Sam Bernard: English “Dutch” Comedian

Born on this day in 1863, Sam Bernard is cut of the same cloth as his friends Weber & Fields.  He hailed from the same Lower East Side neighborhood, debuted the same year (1876, at the notorious Grand Duke’s theatre and saloon, which catered to children), specialized in the same kind of material (including a German accent), and was to become part of their stock company in the 1890s and early oughts. One salient difference is his ethnic origin. Born in England, Bernard (whose real last name was Barnet), actually changed his name in order to sound MORE ethnic, a gesture quite opposite to that made by most immigrants and their children. Throughout the first quarter of the twentieth century he starred in nearly two dozen Broadway shows (and a half dozen Mack Sennett comedies), before perishing at age 63 while making a transatlantic crossing.

At any rate, he made so few comedies with Sennett that we can actually list them. In 1915, he portrayed the title character in Poor Schmaltz, and he played himself in the Arbuckle vehicle Fatty and the Broadway Stars. His two 1916 films, both directed by Dell Henderson, sound more promising. The Great Pearl Tangle also features Minta Durfee, Harry Gribbon, and Harry McCoy. Because He Loved Her also had Polly Moran, Mae Busch and Alice Davenport. In 1921 he came back for one small part in Call a Cop, directed by Mal St. Clair and starring Marie Prevost.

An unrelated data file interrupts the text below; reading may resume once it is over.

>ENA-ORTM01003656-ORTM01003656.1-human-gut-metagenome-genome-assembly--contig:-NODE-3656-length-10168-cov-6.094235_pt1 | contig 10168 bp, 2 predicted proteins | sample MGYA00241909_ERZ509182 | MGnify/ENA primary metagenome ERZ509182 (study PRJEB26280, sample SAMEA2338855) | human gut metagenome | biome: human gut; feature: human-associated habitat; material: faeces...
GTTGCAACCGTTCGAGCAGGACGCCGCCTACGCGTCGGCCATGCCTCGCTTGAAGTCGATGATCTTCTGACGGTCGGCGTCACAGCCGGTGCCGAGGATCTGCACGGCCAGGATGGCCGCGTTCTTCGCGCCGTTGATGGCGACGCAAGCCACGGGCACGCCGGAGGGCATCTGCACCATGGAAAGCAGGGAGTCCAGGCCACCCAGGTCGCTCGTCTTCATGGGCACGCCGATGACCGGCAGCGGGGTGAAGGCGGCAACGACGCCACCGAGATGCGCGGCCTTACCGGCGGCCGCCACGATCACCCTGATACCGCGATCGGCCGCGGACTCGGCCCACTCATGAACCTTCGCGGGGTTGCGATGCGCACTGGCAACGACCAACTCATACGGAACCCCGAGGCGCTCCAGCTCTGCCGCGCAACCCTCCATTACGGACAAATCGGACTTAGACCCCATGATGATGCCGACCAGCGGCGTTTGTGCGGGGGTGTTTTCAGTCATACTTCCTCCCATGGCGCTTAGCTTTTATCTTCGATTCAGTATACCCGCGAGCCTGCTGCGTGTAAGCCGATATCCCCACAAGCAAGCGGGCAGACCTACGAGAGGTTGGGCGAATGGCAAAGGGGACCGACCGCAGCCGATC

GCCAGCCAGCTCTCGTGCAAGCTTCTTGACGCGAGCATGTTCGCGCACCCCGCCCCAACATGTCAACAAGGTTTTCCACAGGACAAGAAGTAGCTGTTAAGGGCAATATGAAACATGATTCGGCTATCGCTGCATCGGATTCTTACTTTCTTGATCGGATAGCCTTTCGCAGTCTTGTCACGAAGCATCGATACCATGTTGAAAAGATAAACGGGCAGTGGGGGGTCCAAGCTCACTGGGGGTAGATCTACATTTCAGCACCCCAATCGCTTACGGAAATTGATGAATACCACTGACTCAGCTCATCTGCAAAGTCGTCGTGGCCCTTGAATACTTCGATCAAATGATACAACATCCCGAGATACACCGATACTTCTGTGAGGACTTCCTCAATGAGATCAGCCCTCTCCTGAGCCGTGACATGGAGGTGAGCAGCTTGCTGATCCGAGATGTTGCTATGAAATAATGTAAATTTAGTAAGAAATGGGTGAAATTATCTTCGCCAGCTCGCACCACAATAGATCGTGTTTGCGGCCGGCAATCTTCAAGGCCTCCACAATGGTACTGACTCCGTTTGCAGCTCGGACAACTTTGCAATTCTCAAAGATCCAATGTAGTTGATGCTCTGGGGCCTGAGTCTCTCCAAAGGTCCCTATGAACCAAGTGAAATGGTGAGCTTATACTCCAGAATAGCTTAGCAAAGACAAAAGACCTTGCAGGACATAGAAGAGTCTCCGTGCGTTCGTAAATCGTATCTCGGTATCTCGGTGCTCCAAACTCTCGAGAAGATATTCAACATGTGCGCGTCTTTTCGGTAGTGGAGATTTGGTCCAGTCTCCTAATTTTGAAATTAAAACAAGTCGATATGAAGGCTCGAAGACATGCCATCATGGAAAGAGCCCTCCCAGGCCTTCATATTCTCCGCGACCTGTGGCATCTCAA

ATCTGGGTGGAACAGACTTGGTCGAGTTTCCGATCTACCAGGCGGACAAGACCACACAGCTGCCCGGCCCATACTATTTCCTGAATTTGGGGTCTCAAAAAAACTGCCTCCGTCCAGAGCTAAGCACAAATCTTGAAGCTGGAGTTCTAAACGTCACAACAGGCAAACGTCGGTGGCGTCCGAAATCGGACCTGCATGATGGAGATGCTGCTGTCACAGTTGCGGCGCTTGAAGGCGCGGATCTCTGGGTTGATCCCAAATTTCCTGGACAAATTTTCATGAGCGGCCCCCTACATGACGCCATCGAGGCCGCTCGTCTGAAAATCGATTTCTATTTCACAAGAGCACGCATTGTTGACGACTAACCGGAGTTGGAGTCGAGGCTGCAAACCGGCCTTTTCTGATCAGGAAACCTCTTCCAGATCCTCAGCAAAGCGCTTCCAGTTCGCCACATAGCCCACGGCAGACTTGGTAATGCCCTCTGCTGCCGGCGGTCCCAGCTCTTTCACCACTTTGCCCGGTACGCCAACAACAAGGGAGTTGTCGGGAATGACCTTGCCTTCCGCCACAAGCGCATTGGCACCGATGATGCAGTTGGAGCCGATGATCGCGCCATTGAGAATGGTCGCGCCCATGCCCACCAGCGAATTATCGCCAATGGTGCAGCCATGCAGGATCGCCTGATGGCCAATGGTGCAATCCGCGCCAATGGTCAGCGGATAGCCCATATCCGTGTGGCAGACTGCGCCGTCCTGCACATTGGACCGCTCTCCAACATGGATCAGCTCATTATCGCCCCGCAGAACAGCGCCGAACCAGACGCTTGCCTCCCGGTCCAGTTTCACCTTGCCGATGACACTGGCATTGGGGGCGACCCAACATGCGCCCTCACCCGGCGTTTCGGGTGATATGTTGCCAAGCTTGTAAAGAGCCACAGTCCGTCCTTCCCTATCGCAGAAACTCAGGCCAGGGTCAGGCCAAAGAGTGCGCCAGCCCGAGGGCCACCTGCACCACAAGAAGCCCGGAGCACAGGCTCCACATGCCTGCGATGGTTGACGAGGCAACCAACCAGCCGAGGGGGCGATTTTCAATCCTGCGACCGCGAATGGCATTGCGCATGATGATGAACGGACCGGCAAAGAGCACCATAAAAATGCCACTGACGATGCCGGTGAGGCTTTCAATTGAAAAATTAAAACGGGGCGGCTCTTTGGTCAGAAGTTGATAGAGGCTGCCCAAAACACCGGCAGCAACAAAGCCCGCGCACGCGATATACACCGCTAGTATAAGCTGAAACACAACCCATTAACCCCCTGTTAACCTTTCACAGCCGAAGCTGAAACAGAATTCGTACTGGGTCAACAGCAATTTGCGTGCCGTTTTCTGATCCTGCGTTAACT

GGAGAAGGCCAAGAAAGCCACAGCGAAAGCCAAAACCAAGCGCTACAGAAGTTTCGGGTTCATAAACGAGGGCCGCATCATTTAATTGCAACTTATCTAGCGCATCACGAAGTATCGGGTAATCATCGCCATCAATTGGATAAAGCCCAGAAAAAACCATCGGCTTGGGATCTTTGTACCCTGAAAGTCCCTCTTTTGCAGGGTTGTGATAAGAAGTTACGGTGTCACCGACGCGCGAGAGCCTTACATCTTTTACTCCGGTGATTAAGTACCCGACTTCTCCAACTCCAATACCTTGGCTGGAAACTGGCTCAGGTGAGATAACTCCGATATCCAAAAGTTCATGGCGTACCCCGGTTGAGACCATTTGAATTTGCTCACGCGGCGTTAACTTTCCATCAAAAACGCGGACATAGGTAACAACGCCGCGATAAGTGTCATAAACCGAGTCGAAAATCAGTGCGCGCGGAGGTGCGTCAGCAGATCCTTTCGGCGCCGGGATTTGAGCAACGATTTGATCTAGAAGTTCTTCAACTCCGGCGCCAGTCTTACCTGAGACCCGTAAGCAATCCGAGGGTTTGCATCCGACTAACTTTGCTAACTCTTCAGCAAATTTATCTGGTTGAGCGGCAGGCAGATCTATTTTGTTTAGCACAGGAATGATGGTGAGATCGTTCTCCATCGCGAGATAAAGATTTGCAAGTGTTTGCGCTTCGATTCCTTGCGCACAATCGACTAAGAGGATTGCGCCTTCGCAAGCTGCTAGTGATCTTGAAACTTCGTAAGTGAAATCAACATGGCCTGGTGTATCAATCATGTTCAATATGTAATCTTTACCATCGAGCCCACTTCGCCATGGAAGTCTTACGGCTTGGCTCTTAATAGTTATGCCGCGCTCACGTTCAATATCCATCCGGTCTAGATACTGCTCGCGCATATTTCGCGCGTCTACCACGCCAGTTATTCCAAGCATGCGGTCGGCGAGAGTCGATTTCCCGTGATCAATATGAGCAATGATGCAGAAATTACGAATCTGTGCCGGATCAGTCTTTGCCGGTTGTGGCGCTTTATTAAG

To find out more about these variety artists and the history of vaudevilleconsult No Applause, Just Throw Money: The Book That Made Vaudeville Famous, available at Amazon, Barnes and Noble, and wherever nutty books are sold. For more on silent and slapstick comedy film please check out my new book: Chain of Fools: Silent Comedy and Its Legacies from Nickelodeons to Youtube, just released by Bear Manor Media, also available from etc etc etc

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